Brushing by itself will probably not control biofilm completely, but it is an important component of any oral hygiene routine. While there is no definitive evidence to suggest that power brushing is better than manual brushing, many dentists and dental hygienists do recommend it, particularly during orthodontic treatment. So you might try both and see what works better for you.

Brushing when wearing braces requires cleaning both above and below the wire that runs through the brackets. A soft multitufted microfine bristle brush that will reach easily in all areas is recommended. Your daughter should start by pointing the brush into the gum line at about a 45-degree angle and brushing the surface between the gum and the wire; she should then go around again and clean from the wire to the edge of the teeth. This needs to be done both on the cheek side and tongue side of all the teeth. She then needs to brush all the chewing surfaces. It is important for your dentist/hygienist to demonstrate the best techniques.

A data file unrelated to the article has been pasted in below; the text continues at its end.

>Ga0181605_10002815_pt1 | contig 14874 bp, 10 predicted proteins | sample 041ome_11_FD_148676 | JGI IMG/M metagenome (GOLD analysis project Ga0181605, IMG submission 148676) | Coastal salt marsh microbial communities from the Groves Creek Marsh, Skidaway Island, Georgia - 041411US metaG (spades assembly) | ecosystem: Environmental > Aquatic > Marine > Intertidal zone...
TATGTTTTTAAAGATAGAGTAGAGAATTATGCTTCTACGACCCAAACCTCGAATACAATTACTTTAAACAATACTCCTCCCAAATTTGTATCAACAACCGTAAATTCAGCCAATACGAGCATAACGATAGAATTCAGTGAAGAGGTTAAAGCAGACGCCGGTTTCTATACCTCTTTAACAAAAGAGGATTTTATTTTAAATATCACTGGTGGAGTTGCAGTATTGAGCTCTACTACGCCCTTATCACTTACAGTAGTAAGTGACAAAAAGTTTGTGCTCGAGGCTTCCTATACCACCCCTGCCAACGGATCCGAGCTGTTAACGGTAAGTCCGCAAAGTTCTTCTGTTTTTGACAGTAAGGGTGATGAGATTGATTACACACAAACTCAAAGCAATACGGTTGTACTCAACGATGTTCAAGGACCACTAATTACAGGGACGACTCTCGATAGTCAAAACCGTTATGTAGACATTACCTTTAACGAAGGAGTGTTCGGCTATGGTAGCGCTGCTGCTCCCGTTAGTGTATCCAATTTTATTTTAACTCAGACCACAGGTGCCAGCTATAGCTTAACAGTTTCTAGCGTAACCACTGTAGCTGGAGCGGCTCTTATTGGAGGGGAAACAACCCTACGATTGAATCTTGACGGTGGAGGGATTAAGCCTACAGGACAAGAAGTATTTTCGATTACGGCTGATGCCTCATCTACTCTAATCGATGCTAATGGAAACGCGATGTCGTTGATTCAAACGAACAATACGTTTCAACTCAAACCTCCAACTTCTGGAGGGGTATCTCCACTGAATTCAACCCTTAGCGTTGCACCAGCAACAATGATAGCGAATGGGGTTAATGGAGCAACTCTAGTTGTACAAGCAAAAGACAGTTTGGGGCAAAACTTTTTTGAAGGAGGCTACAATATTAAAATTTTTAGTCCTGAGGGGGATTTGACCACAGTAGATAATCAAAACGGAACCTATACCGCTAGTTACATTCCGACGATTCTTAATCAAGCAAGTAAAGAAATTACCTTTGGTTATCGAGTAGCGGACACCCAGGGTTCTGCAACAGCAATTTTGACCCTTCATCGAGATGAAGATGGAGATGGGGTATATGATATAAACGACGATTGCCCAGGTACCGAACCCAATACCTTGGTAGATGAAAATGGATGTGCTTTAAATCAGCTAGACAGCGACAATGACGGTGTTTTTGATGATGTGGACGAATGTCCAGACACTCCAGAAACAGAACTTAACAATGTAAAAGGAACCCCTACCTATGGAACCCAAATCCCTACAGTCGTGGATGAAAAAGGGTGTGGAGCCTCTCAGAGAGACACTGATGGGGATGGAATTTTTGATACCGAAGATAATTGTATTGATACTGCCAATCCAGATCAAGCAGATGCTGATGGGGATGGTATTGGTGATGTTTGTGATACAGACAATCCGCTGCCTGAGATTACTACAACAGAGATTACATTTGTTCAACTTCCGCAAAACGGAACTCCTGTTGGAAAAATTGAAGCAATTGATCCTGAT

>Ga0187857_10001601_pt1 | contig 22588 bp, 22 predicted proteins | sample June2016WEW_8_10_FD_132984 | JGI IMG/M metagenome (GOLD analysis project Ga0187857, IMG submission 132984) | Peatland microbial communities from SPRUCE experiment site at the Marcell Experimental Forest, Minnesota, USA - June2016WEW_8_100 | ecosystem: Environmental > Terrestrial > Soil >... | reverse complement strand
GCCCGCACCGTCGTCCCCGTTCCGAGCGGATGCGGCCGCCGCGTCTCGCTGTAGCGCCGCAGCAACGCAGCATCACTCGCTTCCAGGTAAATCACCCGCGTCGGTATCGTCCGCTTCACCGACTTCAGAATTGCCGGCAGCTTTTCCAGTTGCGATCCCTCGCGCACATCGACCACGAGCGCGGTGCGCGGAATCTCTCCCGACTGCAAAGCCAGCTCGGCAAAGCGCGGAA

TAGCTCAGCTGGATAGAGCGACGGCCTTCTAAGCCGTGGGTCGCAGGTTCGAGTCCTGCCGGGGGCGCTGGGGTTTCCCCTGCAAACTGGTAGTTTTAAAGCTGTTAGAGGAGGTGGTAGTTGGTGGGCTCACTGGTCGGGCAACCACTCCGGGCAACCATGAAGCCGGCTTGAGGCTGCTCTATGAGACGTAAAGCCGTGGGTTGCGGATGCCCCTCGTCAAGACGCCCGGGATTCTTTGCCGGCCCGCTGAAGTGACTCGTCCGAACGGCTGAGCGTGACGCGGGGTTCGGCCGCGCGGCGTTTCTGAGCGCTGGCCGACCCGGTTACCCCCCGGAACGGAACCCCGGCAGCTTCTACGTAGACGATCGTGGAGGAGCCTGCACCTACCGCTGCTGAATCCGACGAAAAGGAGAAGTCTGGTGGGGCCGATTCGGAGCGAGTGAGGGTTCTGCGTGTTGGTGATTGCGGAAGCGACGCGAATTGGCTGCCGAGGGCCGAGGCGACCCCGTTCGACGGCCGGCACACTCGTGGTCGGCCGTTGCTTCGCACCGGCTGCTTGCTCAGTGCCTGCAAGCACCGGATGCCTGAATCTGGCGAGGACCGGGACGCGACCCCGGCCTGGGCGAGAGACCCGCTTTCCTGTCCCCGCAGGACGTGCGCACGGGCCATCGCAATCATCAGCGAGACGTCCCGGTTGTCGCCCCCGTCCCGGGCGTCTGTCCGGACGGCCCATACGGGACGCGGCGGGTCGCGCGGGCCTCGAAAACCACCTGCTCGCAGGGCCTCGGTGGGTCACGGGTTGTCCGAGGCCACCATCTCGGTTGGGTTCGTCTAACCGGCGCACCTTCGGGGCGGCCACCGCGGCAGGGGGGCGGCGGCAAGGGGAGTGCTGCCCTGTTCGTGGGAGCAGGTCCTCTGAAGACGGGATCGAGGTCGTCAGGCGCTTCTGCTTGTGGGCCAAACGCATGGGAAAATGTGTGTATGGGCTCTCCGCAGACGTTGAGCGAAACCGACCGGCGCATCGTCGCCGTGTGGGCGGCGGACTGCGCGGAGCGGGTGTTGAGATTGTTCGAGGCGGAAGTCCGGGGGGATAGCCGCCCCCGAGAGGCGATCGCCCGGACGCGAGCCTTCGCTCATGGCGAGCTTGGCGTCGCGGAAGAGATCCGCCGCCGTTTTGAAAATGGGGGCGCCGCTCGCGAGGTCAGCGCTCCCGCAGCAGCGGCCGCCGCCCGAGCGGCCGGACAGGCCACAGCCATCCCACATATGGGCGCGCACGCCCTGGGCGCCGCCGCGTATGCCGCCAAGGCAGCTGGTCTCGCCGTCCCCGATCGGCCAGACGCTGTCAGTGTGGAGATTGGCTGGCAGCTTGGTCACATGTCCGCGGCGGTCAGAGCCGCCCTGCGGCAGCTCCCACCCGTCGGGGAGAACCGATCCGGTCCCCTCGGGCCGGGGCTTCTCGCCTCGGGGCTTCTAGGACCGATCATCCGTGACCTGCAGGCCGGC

A “clear” advantage of clear aligner trays is that they can be taken out to facilitate oral hygiene. But they, too, create repositories for the accumulation of biofilm, and also prevent saliva, which has antibacterial and other beneficial effects, from coming into contact with the surfaces of oral membranes, teeth and gum tissues.

Interdental brush.

Cleaning Between Teeth can be accomplished with special floss holders and threaders, as well as very small “interdental” brushes. There is evidence that orthodontic patients who floss have healthier, less inflamed gums then those who don't, although flossing with braces is time consuming. An oral “irrigation” device, which sprays water under pressure, is another helpful option for cleaning between the teeth.